I’m having a strange New Year’s Eve this year, 2012. I’m at my parent’s house—about an hour and a half northwest of Nashville, Tennessee. I’m the only one here and I just poured a glass of white-ish wine from an Ed Hardy bottle my Mother bought on sale a few weeks ago. I take that back, I’m not entirely alone. My eleven-year-old cocker spaniel Kasey, and my sister’s four-year-old pug Aiden, are both here as well, sprawled out in overwhelming comfort on a brown fuzzy throw someone left on the couch. I can hear fireworks going off in the distance, and as I was driving in—under a heavy blanket of rain, I even saw a few light up the sky and reflect in the deep puddles of an all-day rain.

I’ve been surrounded by friends and/or family on every New Year’s Eve for as far back as I can remember—ringing in the NEW YEAR like there is truly something transforming happening as the clock strikes midnight; like an entirely new you is born, like today is any different from yesterday. So, even though I’m spending tonight by myself, I feel incredibly blessed and grateful to be doing so.

The first part of the year was cold. Though it will mostly be remembered as a “mild winter” – we still had many bone-chilling days. I hadn’t really started running outside with a vengeance yet, that would come later in the year. In those first couple of months, I was at the gym every day, setting small goals and achieving them at a pace I enjoyed. I saw the Civil Wars, Shovels & Rope, Emmylou Harris, Mumford & Sons, Stevie Nicks, The Lumineers, and Blind Pilot; I started making my own tortilla chips, helped launch several shows on CMT and went to L.A. for my first solo work trip. I read 20 books this year (highest tally since 2009), including the Bible. I wrote a lot, launched a blog (or two) and this year, more than any other yet, I feel like I’m finally becoming the person I’m meant to be. I traveled, I hiked, I ran for hours at a time; I made new friends, I let some friendships go, I celebrated dream-making, craft beer and vegetarianism.

Some of my goals from last year:
+ Run 550 miles – I ran over 600
+ Learn how to cook some stuff – This was so broad, it was a can’t-fail. To be fair, I know I made lasagna cups, tortillas, and some other things.

Throughout the year, I made some other goals:
+ Go to church, regularly – Achieved. After a surprisingly short church-tour, I joined Crosspoint in August.
+ Run a 10k – When I made this goal, back in May, it sounded pretty lofty. I was afraid to type it. TWO 5ks. But it happened. Check out some of the training I did for Under Armour What’s Beautiful Challenge. And then…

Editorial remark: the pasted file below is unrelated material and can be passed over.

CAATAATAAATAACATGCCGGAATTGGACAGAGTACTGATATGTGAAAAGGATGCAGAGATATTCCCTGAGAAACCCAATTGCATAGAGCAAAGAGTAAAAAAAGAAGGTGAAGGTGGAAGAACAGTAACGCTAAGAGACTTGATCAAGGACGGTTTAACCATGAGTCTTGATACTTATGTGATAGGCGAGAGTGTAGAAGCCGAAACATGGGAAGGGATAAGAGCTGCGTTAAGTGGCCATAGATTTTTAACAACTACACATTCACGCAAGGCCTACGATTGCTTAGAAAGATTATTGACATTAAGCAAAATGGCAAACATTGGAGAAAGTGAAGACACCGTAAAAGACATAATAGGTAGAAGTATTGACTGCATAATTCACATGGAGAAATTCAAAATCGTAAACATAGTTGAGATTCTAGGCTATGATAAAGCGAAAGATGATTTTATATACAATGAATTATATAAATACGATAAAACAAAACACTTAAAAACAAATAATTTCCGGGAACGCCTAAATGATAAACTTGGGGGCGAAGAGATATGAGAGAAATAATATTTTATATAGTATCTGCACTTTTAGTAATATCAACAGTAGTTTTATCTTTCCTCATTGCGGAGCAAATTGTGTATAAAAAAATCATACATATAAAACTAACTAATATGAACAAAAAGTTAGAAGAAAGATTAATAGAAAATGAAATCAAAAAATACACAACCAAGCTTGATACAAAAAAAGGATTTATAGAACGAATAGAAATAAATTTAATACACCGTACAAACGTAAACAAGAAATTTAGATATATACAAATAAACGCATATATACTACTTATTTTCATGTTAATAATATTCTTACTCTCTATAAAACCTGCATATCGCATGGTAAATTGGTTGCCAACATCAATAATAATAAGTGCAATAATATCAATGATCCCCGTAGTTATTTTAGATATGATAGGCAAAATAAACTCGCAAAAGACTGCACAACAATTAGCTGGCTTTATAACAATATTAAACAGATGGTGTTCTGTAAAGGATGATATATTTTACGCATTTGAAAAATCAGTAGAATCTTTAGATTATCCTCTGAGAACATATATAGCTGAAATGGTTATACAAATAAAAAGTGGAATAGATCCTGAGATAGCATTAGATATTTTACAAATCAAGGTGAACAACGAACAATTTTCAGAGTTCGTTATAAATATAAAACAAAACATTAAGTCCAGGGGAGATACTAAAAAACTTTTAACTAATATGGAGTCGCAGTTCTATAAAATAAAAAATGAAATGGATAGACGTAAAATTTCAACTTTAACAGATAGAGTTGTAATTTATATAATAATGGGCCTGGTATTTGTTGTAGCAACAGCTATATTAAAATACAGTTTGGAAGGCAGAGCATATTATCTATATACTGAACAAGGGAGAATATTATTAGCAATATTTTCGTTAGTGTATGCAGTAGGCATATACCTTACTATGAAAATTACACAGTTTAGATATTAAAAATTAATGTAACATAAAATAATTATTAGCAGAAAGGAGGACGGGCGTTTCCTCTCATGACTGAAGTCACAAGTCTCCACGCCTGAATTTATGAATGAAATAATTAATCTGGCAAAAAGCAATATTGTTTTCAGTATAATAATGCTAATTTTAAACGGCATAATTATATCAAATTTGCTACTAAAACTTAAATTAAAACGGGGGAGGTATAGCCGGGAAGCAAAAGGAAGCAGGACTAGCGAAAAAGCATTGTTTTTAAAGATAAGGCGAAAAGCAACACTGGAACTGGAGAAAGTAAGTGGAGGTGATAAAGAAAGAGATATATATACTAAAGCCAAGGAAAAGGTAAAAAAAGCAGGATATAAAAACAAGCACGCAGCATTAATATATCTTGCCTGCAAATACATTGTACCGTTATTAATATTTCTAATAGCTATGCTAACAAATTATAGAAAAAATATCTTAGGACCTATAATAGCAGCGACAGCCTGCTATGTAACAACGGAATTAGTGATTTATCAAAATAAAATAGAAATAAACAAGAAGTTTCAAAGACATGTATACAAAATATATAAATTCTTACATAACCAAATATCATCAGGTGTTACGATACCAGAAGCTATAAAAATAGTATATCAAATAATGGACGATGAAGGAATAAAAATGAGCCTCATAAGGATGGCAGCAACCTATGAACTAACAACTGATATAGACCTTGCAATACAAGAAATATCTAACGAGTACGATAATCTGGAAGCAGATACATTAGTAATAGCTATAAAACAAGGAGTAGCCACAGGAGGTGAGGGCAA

+ Run a half-marathon  – This might’ve been the craziest thing I did this year. Both the signing up AND running parts. End result, I will do it again.
+ Give generously – There are no rules for giving. Don’t ask questions, just DO what you think is right.

December was the last and easily most challenging month of the year. My Dad was admitted to a local hospital a couple of weeks ago for what doctors called a “diabetic event” – wherein, he was diagnosed with Type 2 Diabetes, a situation that had only developed, and developed rapidly, in the preceding two months. Last Thursday, after complaining of mild chest pains and initially resisting treatment, my Dad was admitted to the hospital again, this time with a saddle pulmonary embolism—a significant blood clot located at the split of the pulmonary artery, blocking blood flow to the lungs. In the matter of two days, the clot had moved from his leg to it’s current resting place on his lungs.

On Saturday night, I hugged my Dad and said goodbye, for what I thought would be the last time.

It’s hard to type those words. Really, it’s been hard to type any of these words and reflect on 2012, with this weekend still so close at hand. We transferred Dad to Vanderbilt Medical Center in Nashville, knowing that he may not survive the ambulance transfer, but knowing it was our only hope.  I put my trust in God, but the anxiety was hard to shake. Miraculously (and really, how often do we get to use this word to invoke the full force of its meaning?), his health turned around. There is no obvious explanation, no miracle drug or Dr. House on the case. He’s still at Vanderbilt tonight—his 6th day in the hospital, but the threat level is significantly decreased and he should be discharged tomorrow.

So, New Year’s Day feels more like a clean slate and starting-over point than it ever has. I’m excited to share goals and make plans; be even more collaborative, engaged, and consistent and share the wealth.



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